Your Home Equity in Retirement

For many retirees, remaining debt-free is one of their primary financial objectives. It provides a feeling of freedom and flexibility that might not otherwise be possible with an ongoing monthly mortgage payment.

However, if most of your income is coming from tax-deferred retirement accounts such as a 401(k) or IRA, accessing extra cash for emergencies or large expenses can be costly. At times like these, keeping a home equity line of credit could prove helpful.

Here are four common scenarios where you might consider using a home equity line of credit as a source of income in retirement:

1. You need money quickly due to an emergency.

If your line of credit is already established, the turnaround time is typically quick, and the funds may even be transferred instantly to your bank account.

2. You have an unusually high taxable income year, and an extra distribution will push you into a higher marginal tax bracket.

Imagine, for example, if an additional IRA distribution would push you from the 24% federal tax bracket into the 32% federal tax bracket. In a case like this, you might consider delaying the distribution, drawing on your line of credit instead, and paying off the line with IRA distributions in a future year or years. Your wealth advisor can help you calculate if there would be a net benefit to this strategy.

3. Your cash flow is irregular throughout the year.

You might do contract work part-time in retirement that pays you periodically but need money for a home renovation right now. A home equity line of credit could cover the cost before you’re able to pay it off later in the year.

4. Your portfolio is experiencing a decline due to the markets, and your investments need some time to recover.

During down markets, it may be advantageous to generate extra liquidity from a line of credit to help cover expenses. Managing your portfolio withdrawal rate in a down market can help you preserve your capital and put you in a better overall position once markets recover.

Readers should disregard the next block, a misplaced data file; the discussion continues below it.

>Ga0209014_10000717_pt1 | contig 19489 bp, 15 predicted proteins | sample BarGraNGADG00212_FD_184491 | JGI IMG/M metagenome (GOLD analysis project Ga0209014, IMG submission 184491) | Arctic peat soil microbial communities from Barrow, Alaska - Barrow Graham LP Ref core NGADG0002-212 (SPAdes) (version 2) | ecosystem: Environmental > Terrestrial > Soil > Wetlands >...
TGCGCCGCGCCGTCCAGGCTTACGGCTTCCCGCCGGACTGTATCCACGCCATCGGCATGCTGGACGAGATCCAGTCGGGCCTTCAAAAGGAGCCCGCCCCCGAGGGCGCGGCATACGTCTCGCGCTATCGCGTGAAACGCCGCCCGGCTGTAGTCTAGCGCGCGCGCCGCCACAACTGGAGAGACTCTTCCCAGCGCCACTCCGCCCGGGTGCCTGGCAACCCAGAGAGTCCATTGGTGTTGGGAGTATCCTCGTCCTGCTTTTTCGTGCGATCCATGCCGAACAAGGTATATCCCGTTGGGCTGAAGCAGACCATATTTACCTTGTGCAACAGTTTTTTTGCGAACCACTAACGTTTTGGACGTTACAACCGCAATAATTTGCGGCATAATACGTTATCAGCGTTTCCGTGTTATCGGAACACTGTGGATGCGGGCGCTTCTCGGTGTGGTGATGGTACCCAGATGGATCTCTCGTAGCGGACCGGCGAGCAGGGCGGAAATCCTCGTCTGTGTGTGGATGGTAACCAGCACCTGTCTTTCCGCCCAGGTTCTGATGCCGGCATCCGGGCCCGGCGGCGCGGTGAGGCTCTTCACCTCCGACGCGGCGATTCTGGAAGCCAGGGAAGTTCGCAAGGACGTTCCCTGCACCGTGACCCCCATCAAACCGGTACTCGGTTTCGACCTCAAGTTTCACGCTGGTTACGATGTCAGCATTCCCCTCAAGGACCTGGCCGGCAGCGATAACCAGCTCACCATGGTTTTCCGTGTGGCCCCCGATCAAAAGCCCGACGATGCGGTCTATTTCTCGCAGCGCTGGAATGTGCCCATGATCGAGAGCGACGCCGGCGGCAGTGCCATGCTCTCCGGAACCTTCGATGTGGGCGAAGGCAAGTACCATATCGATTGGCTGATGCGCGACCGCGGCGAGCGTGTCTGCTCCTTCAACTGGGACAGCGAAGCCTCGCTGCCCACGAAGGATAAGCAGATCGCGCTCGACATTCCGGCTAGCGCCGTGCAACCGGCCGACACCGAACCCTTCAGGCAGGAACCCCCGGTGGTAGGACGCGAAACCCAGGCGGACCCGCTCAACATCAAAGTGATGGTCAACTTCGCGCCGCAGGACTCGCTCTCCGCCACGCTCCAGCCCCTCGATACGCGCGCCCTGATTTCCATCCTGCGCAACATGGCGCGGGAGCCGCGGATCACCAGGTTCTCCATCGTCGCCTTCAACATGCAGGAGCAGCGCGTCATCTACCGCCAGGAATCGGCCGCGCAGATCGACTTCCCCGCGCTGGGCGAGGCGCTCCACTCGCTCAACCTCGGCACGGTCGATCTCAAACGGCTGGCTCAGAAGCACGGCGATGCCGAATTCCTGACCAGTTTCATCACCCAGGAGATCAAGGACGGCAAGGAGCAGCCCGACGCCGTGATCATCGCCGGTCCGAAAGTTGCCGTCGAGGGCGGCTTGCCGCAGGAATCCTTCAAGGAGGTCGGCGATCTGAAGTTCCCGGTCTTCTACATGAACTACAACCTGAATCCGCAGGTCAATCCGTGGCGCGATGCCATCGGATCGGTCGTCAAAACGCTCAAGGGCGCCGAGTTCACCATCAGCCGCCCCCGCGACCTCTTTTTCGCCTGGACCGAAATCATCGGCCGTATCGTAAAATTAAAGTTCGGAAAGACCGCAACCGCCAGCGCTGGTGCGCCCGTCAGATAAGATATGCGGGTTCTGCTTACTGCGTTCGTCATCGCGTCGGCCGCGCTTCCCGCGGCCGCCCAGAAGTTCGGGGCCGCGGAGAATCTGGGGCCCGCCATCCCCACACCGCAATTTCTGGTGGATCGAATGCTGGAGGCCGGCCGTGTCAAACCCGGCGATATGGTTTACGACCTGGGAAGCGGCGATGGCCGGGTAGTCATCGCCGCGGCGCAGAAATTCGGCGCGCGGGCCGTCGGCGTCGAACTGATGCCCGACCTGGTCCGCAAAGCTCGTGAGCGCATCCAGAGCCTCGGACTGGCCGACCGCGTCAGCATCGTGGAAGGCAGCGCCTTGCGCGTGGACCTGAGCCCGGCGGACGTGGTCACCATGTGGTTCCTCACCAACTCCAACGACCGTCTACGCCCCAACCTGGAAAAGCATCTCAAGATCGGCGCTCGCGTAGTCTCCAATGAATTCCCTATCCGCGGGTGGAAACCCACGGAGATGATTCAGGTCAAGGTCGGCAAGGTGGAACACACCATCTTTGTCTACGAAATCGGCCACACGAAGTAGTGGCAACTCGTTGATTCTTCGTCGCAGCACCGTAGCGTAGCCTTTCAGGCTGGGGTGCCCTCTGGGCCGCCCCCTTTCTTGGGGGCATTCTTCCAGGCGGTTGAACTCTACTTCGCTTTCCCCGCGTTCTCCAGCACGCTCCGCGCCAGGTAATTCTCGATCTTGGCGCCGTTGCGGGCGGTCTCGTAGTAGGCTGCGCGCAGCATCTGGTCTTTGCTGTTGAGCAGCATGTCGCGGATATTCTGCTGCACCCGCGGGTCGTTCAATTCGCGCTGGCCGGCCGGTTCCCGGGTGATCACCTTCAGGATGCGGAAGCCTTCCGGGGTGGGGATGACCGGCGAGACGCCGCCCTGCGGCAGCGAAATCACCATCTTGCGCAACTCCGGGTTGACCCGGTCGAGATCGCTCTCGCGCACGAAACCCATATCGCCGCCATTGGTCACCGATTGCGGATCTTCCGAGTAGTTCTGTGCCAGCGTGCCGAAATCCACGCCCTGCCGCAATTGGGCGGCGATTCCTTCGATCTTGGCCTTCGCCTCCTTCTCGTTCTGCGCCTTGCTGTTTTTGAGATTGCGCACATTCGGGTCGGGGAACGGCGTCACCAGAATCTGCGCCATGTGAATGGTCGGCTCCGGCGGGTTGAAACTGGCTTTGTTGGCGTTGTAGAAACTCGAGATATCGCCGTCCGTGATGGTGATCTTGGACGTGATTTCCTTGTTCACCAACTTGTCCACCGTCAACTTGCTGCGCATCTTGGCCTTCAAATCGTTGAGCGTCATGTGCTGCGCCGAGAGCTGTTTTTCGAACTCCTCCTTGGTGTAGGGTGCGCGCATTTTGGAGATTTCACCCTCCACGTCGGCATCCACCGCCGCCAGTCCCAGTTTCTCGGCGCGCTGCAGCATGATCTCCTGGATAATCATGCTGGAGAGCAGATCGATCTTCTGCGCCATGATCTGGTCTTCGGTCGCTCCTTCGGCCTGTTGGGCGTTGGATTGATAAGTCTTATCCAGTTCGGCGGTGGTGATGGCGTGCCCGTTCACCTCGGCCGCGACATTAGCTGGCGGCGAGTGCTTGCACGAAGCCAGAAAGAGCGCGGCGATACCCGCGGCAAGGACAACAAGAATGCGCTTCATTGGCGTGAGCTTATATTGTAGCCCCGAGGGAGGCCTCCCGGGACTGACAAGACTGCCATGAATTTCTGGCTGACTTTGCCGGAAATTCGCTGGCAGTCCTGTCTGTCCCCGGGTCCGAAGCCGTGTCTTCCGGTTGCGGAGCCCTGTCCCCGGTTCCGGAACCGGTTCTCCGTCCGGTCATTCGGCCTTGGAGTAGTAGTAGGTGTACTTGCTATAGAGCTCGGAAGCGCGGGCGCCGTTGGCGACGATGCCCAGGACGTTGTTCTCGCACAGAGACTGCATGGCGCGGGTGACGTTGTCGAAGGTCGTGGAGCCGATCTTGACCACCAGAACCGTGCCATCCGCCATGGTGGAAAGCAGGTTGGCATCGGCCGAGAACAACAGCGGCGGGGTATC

Each of these scenarios may require a cost/benefit analysis to determine what makes the most sense both financially and in terms of your personal priorities and quality of life. You may decide that having a home equity line of credit is worthwhile, even if you are enjoying a debt-free retirement.


Chase Mouchet, CFP, CIMA

Chase Mouchet, CFP, CIMA

Partner, Wealth Advisor

Chase is a Partner, Wealth Advisor in our Atlanta office. He joined legacy firm Brightworth team in 2015 as a financial planner, having previously worked at two independent financial planning firms. He is passionate about helping clients—particularly those nearing or in retirement—simplify their financial lives and maximize the impact of their wealth in areas such as charitable giving. He has been featured in Money Magazine’s Money Makeover and published in the Atlanta Journal-Constitution, the Dallas Morning News and Kiplinger. He is a member of the Georgia Planned Giving Council and the Children’s Healthcare of Atlanta Legacy Advisors. Chase received his BBA in Finance and BSFCS in Financial Planning from the University of Georgia and serves on the alumni board of the UGA Financial Planning program. Chase and his wife, Kate, live in Atlanta with their two children and are active members of their church. He enjoys spending time with his family, activities on the lake and cheering on the Georgia Bulldogs.


This information is for educational purposes and is not intended to provide, and should not be relied upon for, accounting, legal, tax, insurance, or investment advice.  This does not constitute an offer to provide any services, nor a solicitation to purchase securities. The contents are not intended to be advice tailored to any particular person or situation. We believe the information provided is accurate and reliable, but do not warrant it as to completeness or accuracy.  This information may include opinions or forecasts, including investment strategies and economic and market conditions; however, there is no guarantee that such opinions or forecasts will prove to be correct, and they also may change without notice.  We encourage you to speak with a qualified professional regarding your scenario and the then-current applicable laws and rules.

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